However, I always take care to mention the deceased by name very early on in my talk, and at intervals subsequently. This keeps the congregation “on side” and hopefully listening, and avoids the criticism: “Here’s the vicar’s religious bit – we can switch off..” Hopefully your pre-funeral visit to the family will have produced certain areas of the deceased’s life (job, hobbies etc) which can be linked up with Biblical themes. The trick is to take note of these little details, and work them into your Biblical exposition, continuing to weave in at intervals the deceased’s name. My aim in any address and through the prayers is to help the congregation face up to the reality of death (something the “celebratory send-off” tries to cover over and forget, but which is important in the grieving process), but also obviously to proclaim hope and purpose through the Lord’s resurrection!
After the address I usually put the prayers.
I personally don’t have set talks for funerals. I like to look into the eyes of the congregation and adapt my basic material to their presenting needs as I go along. But some of the starting blocks I have leaned on have included the story of the two babies in the womb wondering if there is life after birth, a story I once heard and adapted about a computer game designer who physically steps into the world of the computer game and the reactions his ‘creations’ have to him explaining there is life beyond the computer game, and a reflection on the verse in Ecclesiastes that simply says God has put eternity in our hearts… which leads me to reflect on how inadequate those hallmark cards often feel that say things like ‘you’ll always live on in my heart’ when we know that that is just delaying the inevitable oblivion as who can remember their great-great-grandparents… something in us rebels against the idea that this is all there is. Something in us knows that we are made for more significance than to be forgotten in a score or two years time. That something takes us back to eternity in our hearts, and to the creator who stepped into the box to tells us what that eternity could be like (and even provide a glorious bridge out of that box after his computer game characters rejected him, killed him, and – as destined in the code of the game – he comes back to life).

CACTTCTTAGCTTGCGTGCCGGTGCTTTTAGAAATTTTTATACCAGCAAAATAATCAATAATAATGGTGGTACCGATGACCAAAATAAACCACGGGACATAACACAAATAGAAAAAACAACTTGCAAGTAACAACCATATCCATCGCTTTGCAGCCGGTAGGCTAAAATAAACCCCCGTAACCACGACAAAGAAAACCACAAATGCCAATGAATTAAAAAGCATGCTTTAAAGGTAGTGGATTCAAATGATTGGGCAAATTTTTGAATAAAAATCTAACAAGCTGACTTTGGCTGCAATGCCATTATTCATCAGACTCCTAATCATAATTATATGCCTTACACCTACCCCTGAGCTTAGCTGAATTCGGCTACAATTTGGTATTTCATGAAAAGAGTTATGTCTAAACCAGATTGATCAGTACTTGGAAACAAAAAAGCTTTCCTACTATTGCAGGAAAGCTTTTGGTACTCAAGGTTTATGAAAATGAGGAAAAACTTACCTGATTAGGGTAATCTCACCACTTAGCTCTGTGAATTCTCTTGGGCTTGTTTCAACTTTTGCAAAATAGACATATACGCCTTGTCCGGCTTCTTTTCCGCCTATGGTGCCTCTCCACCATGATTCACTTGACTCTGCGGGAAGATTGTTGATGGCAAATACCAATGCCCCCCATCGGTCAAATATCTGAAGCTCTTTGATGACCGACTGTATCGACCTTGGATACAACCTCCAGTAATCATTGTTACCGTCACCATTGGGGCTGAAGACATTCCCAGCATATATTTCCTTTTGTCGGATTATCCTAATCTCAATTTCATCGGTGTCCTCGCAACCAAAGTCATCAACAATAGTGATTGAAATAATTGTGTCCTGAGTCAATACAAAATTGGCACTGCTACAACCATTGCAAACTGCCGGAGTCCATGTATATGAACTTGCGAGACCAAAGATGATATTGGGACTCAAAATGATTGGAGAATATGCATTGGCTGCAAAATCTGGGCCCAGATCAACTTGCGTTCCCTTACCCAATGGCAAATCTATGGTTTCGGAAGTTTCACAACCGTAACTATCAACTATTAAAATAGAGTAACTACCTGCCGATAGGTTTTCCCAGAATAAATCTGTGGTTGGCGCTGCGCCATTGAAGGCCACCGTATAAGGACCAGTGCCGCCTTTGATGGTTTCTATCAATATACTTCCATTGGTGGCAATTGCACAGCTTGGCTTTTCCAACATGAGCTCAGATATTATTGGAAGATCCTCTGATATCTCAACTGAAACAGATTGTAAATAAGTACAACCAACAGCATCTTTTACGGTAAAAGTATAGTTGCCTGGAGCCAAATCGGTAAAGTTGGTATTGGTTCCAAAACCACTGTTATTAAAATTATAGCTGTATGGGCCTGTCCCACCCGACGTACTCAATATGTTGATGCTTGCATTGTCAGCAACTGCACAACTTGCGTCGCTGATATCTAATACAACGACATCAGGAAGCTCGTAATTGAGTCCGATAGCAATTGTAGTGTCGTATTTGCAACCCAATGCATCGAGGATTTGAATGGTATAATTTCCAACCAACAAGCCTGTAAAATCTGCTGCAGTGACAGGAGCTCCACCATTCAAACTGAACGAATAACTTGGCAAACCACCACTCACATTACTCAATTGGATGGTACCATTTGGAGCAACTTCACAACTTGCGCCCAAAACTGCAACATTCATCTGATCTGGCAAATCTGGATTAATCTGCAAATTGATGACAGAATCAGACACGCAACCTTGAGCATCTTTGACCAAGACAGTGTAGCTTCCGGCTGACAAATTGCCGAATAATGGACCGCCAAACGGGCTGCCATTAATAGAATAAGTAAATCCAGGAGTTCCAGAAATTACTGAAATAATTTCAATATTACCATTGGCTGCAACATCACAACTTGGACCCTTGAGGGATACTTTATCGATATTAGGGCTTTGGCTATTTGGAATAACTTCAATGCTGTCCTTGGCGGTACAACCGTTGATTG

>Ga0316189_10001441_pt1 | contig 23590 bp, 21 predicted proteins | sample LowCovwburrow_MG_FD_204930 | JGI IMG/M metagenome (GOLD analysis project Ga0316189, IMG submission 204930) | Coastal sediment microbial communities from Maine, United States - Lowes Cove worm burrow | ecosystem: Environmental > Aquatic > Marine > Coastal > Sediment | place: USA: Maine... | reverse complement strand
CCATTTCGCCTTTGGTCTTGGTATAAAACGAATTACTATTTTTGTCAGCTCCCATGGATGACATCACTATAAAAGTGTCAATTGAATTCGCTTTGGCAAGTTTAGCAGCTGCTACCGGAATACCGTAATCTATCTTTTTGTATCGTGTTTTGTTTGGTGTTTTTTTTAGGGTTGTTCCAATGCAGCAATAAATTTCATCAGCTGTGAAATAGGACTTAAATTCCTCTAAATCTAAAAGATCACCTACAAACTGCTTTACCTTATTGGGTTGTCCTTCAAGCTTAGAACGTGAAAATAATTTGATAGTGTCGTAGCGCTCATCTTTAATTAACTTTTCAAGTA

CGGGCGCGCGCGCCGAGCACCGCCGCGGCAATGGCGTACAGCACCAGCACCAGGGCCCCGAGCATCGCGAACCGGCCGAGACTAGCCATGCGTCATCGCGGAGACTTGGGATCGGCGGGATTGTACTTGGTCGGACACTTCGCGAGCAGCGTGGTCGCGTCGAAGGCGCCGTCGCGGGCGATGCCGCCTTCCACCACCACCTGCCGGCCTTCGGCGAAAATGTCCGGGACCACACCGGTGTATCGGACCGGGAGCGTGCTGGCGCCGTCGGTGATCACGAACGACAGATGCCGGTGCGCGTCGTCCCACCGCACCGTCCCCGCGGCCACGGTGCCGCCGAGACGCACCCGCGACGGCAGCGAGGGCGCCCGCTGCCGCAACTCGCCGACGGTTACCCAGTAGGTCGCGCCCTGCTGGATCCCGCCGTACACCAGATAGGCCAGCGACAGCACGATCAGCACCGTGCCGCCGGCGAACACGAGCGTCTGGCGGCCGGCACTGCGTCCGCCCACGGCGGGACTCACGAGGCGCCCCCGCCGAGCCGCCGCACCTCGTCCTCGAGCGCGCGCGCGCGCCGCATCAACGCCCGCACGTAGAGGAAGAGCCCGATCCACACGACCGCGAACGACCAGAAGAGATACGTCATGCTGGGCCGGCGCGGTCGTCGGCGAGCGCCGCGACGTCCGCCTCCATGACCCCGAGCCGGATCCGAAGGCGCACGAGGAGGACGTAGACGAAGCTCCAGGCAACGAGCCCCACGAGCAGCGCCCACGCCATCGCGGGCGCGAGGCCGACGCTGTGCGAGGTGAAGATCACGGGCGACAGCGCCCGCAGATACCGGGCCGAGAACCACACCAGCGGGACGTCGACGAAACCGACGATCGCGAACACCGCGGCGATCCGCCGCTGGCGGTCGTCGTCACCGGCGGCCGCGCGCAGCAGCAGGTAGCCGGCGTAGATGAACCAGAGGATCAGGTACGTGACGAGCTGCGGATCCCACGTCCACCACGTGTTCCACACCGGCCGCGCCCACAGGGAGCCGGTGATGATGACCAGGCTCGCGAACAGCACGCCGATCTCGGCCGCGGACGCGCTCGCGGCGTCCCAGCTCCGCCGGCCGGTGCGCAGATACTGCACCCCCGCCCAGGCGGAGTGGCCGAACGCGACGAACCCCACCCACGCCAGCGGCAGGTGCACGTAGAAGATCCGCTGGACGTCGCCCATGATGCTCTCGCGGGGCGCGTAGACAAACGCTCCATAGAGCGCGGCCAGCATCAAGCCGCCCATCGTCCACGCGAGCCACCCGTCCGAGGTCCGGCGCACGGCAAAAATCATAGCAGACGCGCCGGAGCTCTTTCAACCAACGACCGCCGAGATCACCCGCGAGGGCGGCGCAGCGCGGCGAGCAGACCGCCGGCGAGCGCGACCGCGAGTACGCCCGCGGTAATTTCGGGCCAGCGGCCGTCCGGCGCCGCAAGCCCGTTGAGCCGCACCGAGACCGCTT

Sometimes at a funeral you just look out and want to weep. You hold it together because its them you are there for not yourself. And often at a funeral you see a glimpse of unusual honesty and reflection in the eyes of those gazing back at you. The closest relatives may of course not have heard a word you said, but will have noted how you said it, and yet many others will be unusually conscious of their own mortality and open to gently exploring an answer. Not a few will be very grateful to you if they find some evidence that they are not merely an overgrown monkey with no point or purpose in a passing existence . When Hallmark fails there is always something much more lasting to offer… the perspective from outside the box. The perspective of Jesus Christ.